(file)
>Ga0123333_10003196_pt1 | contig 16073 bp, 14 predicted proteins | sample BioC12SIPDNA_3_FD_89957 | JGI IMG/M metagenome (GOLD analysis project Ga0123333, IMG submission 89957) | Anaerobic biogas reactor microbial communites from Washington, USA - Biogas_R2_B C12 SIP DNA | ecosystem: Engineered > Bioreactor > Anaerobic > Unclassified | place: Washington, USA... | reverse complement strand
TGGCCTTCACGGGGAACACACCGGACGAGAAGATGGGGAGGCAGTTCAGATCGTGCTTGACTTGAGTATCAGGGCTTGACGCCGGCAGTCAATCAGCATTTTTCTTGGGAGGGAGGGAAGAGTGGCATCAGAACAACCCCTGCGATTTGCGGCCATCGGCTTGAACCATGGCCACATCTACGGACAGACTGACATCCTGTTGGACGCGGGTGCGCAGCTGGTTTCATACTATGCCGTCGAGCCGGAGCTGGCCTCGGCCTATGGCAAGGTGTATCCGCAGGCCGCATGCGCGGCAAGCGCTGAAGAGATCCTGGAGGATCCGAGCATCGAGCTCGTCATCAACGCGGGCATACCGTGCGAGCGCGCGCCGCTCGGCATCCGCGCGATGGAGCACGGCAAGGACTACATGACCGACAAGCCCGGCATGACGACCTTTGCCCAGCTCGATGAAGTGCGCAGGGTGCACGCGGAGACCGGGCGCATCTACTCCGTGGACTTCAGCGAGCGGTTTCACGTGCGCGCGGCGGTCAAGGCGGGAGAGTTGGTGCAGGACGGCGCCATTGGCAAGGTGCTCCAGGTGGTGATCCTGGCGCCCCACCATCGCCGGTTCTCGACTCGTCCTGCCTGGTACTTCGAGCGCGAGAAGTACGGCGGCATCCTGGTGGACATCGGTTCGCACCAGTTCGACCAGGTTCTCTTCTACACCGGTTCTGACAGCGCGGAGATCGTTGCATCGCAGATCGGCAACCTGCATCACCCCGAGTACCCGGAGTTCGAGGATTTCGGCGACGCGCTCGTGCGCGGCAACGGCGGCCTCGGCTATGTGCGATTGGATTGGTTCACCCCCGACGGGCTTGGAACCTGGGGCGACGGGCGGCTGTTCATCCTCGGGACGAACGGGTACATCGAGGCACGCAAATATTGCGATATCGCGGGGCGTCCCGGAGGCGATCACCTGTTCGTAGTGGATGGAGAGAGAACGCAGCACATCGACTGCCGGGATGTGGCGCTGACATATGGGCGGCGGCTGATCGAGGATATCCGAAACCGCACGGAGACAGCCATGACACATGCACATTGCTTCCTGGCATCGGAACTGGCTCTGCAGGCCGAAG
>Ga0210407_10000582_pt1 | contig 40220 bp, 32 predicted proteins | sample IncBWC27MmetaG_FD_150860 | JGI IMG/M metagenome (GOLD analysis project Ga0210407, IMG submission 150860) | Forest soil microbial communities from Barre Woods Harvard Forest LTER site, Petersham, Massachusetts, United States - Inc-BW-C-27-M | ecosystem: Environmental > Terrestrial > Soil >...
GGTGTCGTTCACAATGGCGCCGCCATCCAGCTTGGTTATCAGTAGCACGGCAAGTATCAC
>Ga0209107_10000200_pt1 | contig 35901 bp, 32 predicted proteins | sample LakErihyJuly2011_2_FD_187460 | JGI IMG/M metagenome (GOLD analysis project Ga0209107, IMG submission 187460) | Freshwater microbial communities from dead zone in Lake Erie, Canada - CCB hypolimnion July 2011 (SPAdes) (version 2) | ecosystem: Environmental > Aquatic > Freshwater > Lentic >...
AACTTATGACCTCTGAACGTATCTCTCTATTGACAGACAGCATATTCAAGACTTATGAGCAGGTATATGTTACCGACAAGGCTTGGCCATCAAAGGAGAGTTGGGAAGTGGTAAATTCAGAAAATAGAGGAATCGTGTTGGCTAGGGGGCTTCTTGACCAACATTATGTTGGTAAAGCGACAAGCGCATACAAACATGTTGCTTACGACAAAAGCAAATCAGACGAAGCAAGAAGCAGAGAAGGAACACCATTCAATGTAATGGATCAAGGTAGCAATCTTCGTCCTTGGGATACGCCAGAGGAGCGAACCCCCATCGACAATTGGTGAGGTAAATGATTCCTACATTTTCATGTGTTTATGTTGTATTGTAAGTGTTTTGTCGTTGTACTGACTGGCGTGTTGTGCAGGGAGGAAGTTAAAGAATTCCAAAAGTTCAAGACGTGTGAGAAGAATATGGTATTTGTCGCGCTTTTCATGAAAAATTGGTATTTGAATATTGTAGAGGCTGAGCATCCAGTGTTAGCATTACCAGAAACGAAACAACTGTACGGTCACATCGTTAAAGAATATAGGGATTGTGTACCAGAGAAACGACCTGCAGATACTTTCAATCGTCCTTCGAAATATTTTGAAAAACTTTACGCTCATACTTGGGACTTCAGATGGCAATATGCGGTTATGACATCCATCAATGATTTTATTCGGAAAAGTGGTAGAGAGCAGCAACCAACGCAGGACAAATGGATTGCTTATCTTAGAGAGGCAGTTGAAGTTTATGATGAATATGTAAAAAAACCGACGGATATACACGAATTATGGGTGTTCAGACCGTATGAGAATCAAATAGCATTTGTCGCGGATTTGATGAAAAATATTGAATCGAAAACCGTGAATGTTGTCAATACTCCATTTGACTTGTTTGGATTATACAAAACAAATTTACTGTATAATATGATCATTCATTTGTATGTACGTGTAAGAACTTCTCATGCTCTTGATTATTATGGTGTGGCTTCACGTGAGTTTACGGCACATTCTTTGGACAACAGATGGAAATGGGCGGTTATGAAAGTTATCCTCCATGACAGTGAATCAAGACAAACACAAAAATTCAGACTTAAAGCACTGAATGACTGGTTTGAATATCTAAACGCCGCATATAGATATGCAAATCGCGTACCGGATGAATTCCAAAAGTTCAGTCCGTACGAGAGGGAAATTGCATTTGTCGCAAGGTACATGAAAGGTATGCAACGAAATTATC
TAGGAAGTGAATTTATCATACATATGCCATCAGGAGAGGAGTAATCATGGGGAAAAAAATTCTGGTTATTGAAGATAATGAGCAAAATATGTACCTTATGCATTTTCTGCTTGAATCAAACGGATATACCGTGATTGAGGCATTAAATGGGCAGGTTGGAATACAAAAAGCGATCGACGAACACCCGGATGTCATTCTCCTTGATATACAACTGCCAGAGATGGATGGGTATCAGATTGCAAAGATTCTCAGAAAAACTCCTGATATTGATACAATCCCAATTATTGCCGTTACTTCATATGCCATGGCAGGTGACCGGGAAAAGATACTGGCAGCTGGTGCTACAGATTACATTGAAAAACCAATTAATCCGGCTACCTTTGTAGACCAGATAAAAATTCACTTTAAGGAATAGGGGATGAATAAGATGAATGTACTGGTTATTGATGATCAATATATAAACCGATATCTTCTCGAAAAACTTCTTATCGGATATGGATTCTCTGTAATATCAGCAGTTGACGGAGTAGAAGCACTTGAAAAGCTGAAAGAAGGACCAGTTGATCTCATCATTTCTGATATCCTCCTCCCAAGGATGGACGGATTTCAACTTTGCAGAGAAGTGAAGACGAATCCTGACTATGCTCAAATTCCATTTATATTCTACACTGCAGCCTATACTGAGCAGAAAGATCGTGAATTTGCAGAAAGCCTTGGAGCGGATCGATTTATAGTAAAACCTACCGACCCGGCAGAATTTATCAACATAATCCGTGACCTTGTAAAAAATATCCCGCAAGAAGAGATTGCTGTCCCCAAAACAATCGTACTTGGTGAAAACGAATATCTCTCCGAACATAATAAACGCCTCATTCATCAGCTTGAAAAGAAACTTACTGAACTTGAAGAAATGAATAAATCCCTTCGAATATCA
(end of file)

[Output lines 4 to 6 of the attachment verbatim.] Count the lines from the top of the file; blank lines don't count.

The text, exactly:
GGTGTCGTTCACAATGGCGCCGCCATCCAGCTTGGTTATCAGTAGCACGGCAAGTATCAC
>Ga0209107_10000200_pt1 | contig 35901 bp, 32 predicted proteins | sample LakErihyJuly2011_2_FD_187460 | JGI IMG/M metagenome (GOLD analysis project Ga0209107, IMG submission 187460) | Freshwater microbial communities from dead zone in Lake Erie, Canada - CCB hypolimnion July 2011 (SPAdes) (version 2) | ecosystem: Environmental > Aquatic > Freshwater > Lentic >...
AACTTATGACCTCTGAACGTATCTCTCTATTGACAGACAGCATATTCAAGACTTATGAGCAGGTATATGTTACCGACAAGGCTTGGCCATCAAAGGAGAGTTGGGAAGTGGTAAATTCAGAAAATAGAGGAATCGTGTTGGCTAGGGGGCTTCTTGACCAACATTATGTTGGTAAAGCGACAAGCGCATACAAACATGTTGCTTACGACAAAAGCAAATCAGACGAAGCAAGAAGCAGAGAAGGAACACCATTCAATGTAATGGATCAAGGTAGCAATCTTCGTCCTTGGGATACGCCAGAGGAGCGAACCCCCATCGACAATTGGTGAGGTAAATGATTCCTACATTTTCATGTGTTTATGTTGTATTGTAAGTGTTTTGTCGTTGTACTGACTGGCGTGTTGTGCAGGGAGGAAGTTAAAGAATTCCAAAAGTTCAAGACGTGTGAGAAGAATATGGTATTTGTCGCGCTTTTCATGAAAAATTGGTATTTGAATATTGTAGAGGCTGAGCATCCAGTGTTAGCATTACCAGAAACGAAACAACTGTACGGTCACATCGTTAAAGAATATAGGGATTGTGTACCAGAGAAACGACCTGCAGATACTTTCAATCGTCCTTCGAAATATTTTGAAAAACTTTACGCTCATACTTGGGACTTCAGATGGCAATATGCGGTTATGACATCCATCAATGATTTTATTCGGAAAAGTGGTAGAGAGCAGCAACCAACGCAGGACAAATGGATTGCTTATCTTAGAGAGGCAGTTGAAGTTTATGATGAATATGTAAAAAAACCGACGGATATACACGAATTATGGGTGTTCAGACCGTATGAGAATCAAATAGCATTTGTCGCGGATTTGATGAAAAATATTGAATCGAAAACCGTGAATGTTGTCAATACTCCATTTGACTTGTTTGGATTATACAAAACAAATTTACTGTATAATATGATCATTCATTTGTATGTACGTGTAAGAACTTCTCATGCTCTTGATTATTATGGTGTGGCTTCACGTGAGTTTACGGCACATTCTTTGGACAACAGATGGAAATGGGCGGTTATGAAAGTTATCCTCCATGACAGTGAATCAAGACAAACACAAAAATTCAGACTTAAAGCACTGAATGACTGGTTTGAATATCTAAACGCCGCATATAGATATGCAAATCGCGTACCGGATGAATTCCAAAAGTTCAGTCCGTACGAGAGGGAAATTGCATTTGTCGCAAGGTACATGAAAGGTATGCAACGAAATTATC